Hazardous Waste

How can a hazardous waste release affect your community?

Hazardous waste can have a devastating impact on coastal communities. Many pollutants are absorbed by aquatic life and build up in sediments, leading to poor fish health, decreased fish and shellfish populations, habitat loss, and restrictions on fishing and other recreational activities.

How do we respond and restore?

NOAA is responsible for assessing and restoring river and coastal resources injured by hazardous waste releases. After contamination occurs, our experts provide technical support to cleanup agencies, coordinate and conduct [qtip:Natural Resource Damage Assessments|Investigations performed by trustees to identify injuries to natural resources caused by oil spills, hazardous substance releases, and grounding incidents in National Marine Sanctuaries, and plan restoration activities. The goal of NRDA is to restore natural resources and compensate the public for lost recreational use.], and oversee implementation of restoration projects.

Hazardous Waste

A sign posted near a river in New York warns fishers that the fish there could potentially be tainted with harmful polychlorinated biphenyls (PCBs).
A sign posted near a river in New York warns fishers that the fish there could potentially be tainted with harmful polychlorinated biphenyls (PCBs).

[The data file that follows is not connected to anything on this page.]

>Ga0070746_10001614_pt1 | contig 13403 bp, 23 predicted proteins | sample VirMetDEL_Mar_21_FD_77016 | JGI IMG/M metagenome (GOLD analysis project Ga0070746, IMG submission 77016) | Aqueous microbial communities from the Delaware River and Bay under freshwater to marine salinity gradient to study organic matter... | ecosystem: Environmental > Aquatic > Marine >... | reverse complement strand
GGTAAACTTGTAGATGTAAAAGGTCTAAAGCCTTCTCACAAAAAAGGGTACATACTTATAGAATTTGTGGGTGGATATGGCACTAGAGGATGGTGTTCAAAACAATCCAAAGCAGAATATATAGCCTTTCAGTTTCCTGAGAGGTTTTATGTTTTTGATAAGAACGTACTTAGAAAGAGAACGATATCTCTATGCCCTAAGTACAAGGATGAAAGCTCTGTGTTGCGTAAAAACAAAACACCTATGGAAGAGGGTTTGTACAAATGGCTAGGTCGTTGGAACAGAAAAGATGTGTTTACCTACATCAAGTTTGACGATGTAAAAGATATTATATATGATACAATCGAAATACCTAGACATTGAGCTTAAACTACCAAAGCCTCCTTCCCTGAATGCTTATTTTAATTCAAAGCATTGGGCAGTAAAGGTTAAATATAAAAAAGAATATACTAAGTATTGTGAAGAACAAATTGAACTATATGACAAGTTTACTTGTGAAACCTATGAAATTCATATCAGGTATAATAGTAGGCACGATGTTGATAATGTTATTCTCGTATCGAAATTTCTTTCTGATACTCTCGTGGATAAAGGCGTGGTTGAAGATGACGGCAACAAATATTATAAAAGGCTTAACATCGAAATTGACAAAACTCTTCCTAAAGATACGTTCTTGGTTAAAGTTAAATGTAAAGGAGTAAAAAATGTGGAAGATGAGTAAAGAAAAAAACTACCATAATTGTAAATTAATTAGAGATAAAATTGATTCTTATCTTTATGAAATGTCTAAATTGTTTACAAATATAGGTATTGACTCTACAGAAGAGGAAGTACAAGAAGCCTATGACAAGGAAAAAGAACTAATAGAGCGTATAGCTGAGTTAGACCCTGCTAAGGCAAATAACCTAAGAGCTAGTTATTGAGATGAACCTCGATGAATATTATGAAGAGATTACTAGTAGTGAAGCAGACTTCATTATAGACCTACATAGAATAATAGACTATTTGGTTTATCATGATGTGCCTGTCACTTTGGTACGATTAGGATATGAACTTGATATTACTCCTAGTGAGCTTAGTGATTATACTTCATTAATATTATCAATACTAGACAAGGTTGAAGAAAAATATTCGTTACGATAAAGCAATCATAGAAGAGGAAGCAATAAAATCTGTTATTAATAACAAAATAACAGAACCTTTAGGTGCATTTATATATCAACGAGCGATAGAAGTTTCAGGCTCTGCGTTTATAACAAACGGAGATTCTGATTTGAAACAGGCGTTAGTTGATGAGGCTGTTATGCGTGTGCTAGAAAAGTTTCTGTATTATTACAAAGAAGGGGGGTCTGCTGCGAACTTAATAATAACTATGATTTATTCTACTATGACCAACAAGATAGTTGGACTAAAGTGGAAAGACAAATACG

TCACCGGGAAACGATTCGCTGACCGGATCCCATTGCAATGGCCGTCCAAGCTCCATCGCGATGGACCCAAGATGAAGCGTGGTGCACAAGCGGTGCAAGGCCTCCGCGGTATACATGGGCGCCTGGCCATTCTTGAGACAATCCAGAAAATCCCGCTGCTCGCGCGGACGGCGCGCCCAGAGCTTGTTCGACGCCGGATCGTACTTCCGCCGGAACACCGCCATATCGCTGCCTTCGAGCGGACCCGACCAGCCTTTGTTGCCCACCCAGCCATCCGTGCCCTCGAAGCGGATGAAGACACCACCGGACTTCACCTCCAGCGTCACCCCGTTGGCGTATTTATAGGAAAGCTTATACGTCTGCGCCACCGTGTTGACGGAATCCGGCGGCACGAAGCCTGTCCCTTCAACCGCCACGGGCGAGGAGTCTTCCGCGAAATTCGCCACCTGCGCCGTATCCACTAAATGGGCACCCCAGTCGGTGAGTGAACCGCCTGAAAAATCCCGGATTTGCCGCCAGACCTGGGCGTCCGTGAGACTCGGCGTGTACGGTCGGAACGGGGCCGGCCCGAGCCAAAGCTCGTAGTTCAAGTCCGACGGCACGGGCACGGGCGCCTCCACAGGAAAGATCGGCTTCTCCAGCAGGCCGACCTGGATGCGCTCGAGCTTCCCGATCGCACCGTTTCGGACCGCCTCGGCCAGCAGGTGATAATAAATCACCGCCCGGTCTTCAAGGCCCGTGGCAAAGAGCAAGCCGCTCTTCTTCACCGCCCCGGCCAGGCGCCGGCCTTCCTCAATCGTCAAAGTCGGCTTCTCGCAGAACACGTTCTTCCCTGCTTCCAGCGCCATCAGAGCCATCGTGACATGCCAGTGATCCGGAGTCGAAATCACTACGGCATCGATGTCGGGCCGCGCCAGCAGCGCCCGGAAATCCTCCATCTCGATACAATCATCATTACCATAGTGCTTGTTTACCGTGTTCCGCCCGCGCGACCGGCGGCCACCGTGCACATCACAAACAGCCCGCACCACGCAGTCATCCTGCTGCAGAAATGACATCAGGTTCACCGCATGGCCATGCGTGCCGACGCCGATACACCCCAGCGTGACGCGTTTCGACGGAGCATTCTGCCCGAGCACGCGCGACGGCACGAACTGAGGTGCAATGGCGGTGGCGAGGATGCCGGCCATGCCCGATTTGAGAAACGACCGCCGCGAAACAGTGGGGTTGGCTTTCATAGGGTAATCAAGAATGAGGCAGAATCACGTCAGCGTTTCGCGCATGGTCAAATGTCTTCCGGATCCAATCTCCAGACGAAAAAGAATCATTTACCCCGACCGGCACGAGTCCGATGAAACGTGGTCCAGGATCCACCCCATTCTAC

Pollution from past and current commercial and industrial activities has impaired our rivers and coasts. NOAA focuses on hazardous waste releases with the potential to harm marine and coastal resources, including chemicals like [qtip:PCBs| polychlorinated biphenyls; a class of chemicals previously used in manufacturing that remain in the environment for many decades, accumulate in living creatures, and pose health hazards to humans, wildlife, and fish.], and dioxins, [qtip:PAHs|polycyclic aromatic hydrocarbons; a group of organic contaminants that are often the byproducts of petroleum processing or combustion. Many are toxic to aquatic life and several are suspected of causing cancer in humans.], and toxic metals such as lead and mercury. These substances are released into coastal habitats and waterways from many commercial and industrial activities, such as shipbuilding, oil storage and transfer, and chemical manufacturing, among others. Released contaminants can also include discarded products like cleaning fluids, pesticides, and batteries.